# Specifying the order of layers

Suppose I run the following script:

``````import matplotlib.pyplot as plt

lineWidth = 20
plt.figure()
plt.plot([0,0],[-1,1], lw=lineWidth, c='b')
plt.plot([-1,1],[-1,1], lw=lineWidth, c='r')
plt.plot([-1,1],[1,-1], lw=lineWidth, c='g')
plt.show()
``````

This produces the following:

How can I specify the top-to-bottom order of the layers instead of having Python pick for me?

• I see that zorder has something to do with it. But I still can't get it to work as I want. If I set zorder of the blue, red, and green lines to 0, 1, and 2 respectively, the red line is the one that goes on top. Why?? May 16, 2016 at 5:22

I don't know why `zorder` has that behavior and it's likely that might be a bug or, at the very least, a badly documented feature. It might be because there are already automatic references to `zorder` when you build a plot (like grid, axis, and so on...) and when you try to specify the `zorder` for elements you are somehow overlapping them. This is hypothetical in any case.

For you to solve your problem just make the differences in `zorder` exaggerated. For instance instead of `0,1,2`, make it `0,5,10`:

``````import matplotlib.pyplot as plt

lineWidth = 20
plt.figure()
plt.plot([0,0],[-1,1], lw=lineWidth, c='b',zorder=10)
plt.plot([-1,1],[-1,1], lw=lineWidth, c='r',zorder=5)
plt.plot([-1,1],[1,-1], lw=lineWidth, c='g',zorder=0)
plt.show()
``````

Which results in this:

For this plot I specified the opposite order shown in your question.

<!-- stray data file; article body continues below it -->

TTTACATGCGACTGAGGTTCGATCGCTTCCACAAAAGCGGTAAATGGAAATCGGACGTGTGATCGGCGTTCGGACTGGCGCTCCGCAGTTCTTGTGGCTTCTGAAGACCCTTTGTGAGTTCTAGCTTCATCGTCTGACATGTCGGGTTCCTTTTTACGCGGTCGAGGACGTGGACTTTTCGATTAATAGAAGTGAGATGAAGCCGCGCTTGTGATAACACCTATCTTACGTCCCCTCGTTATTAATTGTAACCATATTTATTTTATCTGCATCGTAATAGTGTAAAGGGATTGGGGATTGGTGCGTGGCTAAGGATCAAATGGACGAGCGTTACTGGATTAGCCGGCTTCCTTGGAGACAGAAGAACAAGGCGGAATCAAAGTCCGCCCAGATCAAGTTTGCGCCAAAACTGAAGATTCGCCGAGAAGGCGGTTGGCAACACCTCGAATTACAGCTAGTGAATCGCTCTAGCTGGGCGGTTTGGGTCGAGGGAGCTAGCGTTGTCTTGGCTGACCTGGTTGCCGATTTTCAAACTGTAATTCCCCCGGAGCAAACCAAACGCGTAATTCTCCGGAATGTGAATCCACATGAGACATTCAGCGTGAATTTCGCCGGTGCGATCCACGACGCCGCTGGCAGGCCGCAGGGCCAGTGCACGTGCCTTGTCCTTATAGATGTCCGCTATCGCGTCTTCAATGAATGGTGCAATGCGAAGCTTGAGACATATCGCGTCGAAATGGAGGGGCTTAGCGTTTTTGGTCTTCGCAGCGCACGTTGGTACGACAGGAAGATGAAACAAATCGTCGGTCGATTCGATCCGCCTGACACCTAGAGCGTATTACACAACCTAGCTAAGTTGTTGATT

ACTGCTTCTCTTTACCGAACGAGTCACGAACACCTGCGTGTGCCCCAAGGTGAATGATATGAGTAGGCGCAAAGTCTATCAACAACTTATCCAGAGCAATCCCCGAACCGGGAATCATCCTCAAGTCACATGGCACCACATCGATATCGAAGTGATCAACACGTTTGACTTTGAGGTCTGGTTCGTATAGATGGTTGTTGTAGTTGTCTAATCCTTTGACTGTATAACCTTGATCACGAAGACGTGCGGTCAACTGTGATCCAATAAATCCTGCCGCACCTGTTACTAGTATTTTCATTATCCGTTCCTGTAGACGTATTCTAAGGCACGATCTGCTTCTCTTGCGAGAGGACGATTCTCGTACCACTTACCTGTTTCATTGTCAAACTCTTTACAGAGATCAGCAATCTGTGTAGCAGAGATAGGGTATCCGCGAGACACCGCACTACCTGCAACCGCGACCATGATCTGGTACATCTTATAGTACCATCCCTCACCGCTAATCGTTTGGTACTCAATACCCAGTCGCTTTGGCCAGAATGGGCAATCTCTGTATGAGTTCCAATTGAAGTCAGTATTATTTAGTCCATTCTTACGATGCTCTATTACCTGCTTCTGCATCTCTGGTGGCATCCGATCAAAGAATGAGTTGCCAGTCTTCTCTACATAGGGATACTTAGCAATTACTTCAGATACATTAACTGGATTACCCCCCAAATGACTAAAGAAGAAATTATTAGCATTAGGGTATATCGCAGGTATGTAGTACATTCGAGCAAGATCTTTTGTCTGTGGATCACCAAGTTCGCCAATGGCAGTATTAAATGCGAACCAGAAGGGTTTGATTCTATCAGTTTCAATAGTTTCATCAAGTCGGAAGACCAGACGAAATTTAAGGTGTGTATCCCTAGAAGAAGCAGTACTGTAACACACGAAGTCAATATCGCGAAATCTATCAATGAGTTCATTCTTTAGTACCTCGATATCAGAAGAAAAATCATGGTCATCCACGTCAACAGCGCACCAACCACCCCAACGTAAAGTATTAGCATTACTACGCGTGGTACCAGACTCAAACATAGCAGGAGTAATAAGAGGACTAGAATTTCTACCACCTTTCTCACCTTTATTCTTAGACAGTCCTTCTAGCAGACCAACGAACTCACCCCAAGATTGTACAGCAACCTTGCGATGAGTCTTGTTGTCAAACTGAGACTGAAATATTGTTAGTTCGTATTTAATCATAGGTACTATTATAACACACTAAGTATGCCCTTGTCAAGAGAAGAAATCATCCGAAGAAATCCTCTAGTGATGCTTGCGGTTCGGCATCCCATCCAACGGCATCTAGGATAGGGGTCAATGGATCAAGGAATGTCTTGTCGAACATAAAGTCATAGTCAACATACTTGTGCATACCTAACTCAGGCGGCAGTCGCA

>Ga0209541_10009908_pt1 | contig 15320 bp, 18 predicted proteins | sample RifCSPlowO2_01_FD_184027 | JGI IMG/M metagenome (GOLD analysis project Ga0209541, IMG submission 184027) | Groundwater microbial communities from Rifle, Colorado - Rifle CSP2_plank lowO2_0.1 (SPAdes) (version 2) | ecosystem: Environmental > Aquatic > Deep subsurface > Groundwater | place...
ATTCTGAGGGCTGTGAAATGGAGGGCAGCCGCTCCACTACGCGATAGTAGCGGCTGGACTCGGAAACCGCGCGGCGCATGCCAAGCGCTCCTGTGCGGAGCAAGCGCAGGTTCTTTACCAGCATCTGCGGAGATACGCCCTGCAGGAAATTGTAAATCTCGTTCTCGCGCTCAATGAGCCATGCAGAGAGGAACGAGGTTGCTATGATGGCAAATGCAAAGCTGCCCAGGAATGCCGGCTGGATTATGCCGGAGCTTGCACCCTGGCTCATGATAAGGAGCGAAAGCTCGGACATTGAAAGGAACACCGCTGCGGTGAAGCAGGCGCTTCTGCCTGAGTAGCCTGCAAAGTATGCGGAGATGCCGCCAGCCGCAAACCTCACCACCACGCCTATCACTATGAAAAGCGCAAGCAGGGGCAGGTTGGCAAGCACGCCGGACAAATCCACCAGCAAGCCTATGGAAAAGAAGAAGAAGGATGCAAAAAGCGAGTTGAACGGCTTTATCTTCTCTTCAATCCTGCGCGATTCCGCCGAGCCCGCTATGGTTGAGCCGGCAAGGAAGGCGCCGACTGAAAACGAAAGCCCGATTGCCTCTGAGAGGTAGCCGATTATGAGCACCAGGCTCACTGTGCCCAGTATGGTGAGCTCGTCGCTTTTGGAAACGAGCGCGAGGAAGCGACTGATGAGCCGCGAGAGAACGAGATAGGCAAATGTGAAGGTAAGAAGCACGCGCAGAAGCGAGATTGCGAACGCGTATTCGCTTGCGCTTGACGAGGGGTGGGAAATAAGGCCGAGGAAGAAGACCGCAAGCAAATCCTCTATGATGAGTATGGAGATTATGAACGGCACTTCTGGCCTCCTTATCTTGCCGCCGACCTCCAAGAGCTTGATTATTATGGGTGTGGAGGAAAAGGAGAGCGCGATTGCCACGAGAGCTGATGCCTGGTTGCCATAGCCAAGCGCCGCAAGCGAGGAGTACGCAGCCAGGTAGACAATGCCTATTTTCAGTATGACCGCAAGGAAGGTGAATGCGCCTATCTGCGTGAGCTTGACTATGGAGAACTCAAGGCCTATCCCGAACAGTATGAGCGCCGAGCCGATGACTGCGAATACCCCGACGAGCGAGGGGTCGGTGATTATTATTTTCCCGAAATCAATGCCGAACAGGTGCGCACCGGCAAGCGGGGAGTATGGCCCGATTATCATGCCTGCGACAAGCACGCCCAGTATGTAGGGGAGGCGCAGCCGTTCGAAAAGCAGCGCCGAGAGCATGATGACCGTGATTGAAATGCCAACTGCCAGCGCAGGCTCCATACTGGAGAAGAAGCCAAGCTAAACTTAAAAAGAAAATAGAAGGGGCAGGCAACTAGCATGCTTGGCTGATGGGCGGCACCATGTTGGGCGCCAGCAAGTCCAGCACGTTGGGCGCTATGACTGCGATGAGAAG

While Tonechas is correct that the default order is back to front based on the order in which plots are called, it should be noted that using other plotting tools (scatter, errorbar, etc.) the default order is not as clear cut.

``````import matplotlib.pyplot as plt
import numpy as np

plt.errorbar(np.arange(0,10),np.arange(5,6,0.1),color='r',lw='3')
plt.plot(np.arange(0,10),np.arange(0,10),'b', lw=3)

plt.show()
``````

The layers are stacked from bottom to top in the same order of the corresponding calls to the plot function.

``````import matplotlib.pyplot as plt

lineWidth = 30
plt.figure()

plt.subplot(2, 1, 1)                               # upper plot
plt.plot([-1, 1], [-1, 1], lw=5*lineWidth, c='b')  # bottom blue
plt.plot([-1, 1], [-1, 1], lw=3*lineWidth, c='r')  # middle red
plt.plot([-1, 1], [-1, 1], lw=lineWidth, c='g')    # top green

plt.subplot(2, 1, 2)                               # lower plot
plt.plot([-1, 1], [-1, 1], lw=5*lineWidth, c='g')  # bottom green
plt.plot([-1, 1], [-1, 1], lw=3*lineWidth, c='r')  # middle red
plt.plot([-1, 1], [-1, 1], lw=lineWidth, c='b')    # top blue

plt.show()
``````

It clearly emerges from the figure below that the plots are arranged according to the bottom first, top last rule.

• To add on this, `ax`es are also stacked this way on a figure. Jun 6, 2019 at 9:26
• To add add on this, you can set `ax.zorder` to control overlapping subplots. That's what I needed Jun 5, 2020 at 14:50
• This is not the case for calls to both `plt.plot` and `plt.fill` Mar 21, 2023 at 19:54